Moving forward, Josephine Kabahuma, the director of Demented, a short film, says she chose to make a group, Kyooto, at the Uganda National Cultural Centre (National Theatre) in Kampala where she mentors fellow girls in film.

“Every time a woman acts the chief executive officer of a top company in Uganda or elsewhere in the world, that image encourages more women and girls,” she says.
Currently in Uganda, there are only a handful of female movie producers and directors, who struggle to break through. Some of them include Nisha Kalema, Phiona Nabaggala, Eleanor Nabwiiso, Nana Kagga, Pamela Keryeko, among others.

The all-female film festival

In a five day-event, Uganda will celebrate the first ever all-female film awards and festival, which will climax on March 6 with an award giving ceremony dubbed Celebrating Womanhood Film Awards at Kampala Serena Hotel.

Nsigaye Kizza, the festival director, believes the inaugural awards competition will help Ugandan women filmmakers take charge of their narrative.
“While we shall continue celebrating womanhood, henceforth, we focus on stories, media and art by women for women,” she says.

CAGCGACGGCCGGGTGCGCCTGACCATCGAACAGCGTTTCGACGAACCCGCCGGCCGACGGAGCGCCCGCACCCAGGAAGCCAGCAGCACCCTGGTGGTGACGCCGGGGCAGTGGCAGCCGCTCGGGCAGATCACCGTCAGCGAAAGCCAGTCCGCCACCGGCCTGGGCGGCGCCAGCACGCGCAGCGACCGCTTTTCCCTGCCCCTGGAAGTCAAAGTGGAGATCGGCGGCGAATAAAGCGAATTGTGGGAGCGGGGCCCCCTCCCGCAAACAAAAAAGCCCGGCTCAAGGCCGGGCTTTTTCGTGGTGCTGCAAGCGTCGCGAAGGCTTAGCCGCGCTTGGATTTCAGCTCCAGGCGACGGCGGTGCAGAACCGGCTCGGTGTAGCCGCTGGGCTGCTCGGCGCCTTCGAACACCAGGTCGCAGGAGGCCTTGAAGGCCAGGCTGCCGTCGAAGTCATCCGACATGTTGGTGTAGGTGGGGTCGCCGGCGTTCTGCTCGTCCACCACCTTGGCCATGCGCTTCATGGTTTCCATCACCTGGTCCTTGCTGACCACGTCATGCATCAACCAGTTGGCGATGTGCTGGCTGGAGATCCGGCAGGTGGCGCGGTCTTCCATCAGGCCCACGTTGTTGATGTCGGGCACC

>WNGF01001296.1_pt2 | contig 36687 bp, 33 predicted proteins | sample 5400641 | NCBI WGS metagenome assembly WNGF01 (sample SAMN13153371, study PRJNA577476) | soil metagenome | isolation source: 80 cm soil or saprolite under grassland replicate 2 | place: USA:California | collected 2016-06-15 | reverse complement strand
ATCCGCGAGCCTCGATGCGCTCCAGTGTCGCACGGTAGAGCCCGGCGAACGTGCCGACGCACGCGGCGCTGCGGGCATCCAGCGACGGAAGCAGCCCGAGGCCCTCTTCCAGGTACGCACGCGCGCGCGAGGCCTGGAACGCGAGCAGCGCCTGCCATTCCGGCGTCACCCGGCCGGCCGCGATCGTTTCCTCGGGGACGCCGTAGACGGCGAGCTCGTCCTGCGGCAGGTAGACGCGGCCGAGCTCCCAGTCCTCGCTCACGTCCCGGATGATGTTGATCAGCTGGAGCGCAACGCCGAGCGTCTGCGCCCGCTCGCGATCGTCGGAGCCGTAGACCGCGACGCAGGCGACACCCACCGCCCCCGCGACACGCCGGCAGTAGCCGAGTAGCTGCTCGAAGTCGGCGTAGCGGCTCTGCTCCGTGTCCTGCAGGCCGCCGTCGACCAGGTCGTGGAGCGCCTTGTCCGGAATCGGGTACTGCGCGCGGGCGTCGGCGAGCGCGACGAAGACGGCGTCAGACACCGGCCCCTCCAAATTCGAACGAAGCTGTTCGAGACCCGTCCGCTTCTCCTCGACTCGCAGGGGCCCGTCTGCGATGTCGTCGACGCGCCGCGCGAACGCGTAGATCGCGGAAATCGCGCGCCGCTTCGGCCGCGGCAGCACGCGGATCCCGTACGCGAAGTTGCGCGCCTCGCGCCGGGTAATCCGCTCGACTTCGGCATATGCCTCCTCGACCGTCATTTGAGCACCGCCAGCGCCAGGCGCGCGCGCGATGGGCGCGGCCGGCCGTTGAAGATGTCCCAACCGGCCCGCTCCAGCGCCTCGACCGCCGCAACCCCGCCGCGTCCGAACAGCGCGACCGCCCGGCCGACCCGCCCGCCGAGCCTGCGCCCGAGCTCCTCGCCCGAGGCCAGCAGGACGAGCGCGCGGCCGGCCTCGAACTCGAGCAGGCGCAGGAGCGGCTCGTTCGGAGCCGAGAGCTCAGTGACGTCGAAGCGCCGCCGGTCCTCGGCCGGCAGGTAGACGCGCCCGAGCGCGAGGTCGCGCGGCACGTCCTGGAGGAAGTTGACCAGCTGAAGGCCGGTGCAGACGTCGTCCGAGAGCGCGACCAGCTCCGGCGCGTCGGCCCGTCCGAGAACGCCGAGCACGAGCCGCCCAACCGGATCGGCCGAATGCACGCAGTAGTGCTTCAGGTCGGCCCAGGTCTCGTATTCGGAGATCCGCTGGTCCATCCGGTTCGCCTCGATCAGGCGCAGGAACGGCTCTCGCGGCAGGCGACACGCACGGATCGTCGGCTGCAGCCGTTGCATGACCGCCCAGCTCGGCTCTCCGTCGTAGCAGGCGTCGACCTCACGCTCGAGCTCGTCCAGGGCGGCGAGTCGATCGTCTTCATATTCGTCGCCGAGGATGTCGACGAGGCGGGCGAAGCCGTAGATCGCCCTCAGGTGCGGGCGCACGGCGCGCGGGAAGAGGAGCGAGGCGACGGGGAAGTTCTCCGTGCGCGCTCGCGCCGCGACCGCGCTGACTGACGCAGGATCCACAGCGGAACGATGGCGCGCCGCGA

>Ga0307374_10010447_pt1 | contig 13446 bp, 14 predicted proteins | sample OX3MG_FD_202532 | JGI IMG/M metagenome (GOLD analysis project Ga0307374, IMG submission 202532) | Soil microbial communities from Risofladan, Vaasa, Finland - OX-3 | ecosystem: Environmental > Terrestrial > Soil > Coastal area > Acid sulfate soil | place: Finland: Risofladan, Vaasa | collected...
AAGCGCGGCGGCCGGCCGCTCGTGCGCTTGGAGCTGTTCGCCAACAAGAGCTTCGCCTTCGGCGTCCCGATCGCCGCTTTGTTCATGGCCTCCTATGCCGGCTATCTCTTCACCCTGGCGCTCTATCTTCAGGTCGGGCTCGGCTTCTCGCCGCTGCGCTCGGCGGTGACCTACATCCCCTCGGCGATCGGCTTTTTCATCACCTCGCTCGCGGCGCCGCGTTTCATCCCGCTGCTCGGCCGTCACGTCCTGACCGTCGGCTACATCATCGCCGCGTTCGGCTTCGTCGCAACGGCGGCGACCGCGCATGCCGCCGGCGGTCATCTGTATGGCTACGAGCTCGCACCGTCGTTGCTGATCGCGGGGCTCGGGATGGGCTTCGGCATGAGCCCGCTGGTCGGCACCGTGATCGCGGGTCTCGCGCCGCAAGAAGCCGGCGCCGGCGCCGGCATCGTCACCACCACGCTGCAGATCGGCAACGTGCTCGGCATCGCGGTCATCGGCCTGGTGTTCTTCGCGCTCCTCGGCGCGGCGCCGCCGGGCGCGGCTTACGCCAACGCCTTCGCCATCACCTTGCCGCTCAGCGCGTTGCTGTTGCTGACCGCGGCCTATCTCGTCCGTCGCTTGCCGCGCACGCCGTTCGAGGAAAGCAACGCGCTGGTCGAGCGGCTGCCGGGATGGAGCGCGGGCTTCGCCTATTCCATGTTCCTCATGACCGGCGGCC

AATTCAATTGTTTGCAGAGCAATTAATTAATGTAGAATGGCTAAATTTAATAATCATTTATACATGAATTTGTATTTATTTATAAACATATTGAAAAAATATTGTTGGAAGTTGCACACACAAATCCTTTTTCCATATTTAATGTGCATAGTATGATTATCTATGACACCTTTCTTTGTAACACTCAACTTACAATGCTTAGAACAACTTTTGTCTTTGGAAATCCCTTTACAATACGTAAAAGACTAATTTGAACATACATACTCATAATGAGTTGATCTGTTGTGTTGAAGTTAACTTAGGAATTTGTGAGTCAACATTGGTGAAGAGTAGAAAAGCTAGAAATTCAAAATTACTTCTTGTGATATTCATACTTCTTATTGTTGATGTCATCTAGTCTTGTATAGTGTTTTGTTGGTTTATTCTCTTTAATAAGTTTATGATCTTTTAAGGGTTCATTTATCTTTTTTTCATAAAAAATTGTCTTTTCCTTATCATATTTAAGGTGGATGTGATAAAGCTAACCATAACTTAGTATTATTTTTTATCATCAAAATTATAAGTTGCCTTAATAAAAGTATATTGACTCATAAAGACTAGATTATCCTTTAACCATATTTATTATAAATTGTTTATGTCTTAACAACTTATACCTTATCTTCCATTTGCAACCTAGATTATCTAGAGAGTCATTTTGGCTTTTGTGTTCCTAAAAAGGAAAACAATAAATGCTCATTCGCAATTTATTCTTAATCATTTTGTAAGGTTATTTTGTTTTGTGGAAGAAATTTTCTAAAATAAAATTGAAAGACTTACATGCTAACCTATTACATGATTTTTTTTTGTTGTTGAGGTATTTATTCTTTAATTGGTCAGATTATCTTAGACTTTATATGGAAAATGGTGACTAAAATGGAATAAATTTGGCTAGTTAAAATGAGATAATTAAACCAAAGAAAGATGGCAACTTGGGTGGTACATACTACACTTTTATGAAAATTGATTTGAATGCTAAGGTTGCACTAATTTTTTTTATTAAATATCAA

She, however, adds that much as the festival is female-dominated, stories by men about phenomenal women that serve to elevate women’s gender profile have been accepted, but not for the competition, although next year, there will be a feminist filmmaker category introduced in the awards.

In the inaugural festival, Nsigaye says Ugandan women submitted only 19 feature films and only five were nominated majorly because several had technical challenges.

“It is a demonstration to us that as far as storytelling is concerned, women have great potential but the technical aspects need more nurturing. But seeing strong women in film resets the prevailing idea of a dutiful woman,” she says.

The 2020 Celebrating Womanhood Festival jury will comprise five highly reputable international filmmakers, including Makerere University Film lecturer Cindy Magara, and Dutch film producer Fluer Van Dissel.

Leilah Nakabira, an award-winning actress and screen writer, says there is need for government to support the women in film since film is an expensive trade.
She says Uganda has no film fund, unlike other countries where initiatives like the film fund help women to produce films and acquire the equipment.

Recently, Makerere University and Film 256 started Women in Film Initiative, an organisation that brings together women film practitioners in Uganda.


Women in film. The 2019 State of the World’s Girl’s report indicates that girls and women are not well represented in the media and film industry.

Titled ‘Rewrite Her Story’, the report shows that male leaders are much more visible overall compared to female characters shown on screen as leaders.

The World’s Girls report published by Plan International and Geena Davis Institute on Gender in Media in 20 countries, including Uganda, reveals that only 24 per cent of females are represented in film and media.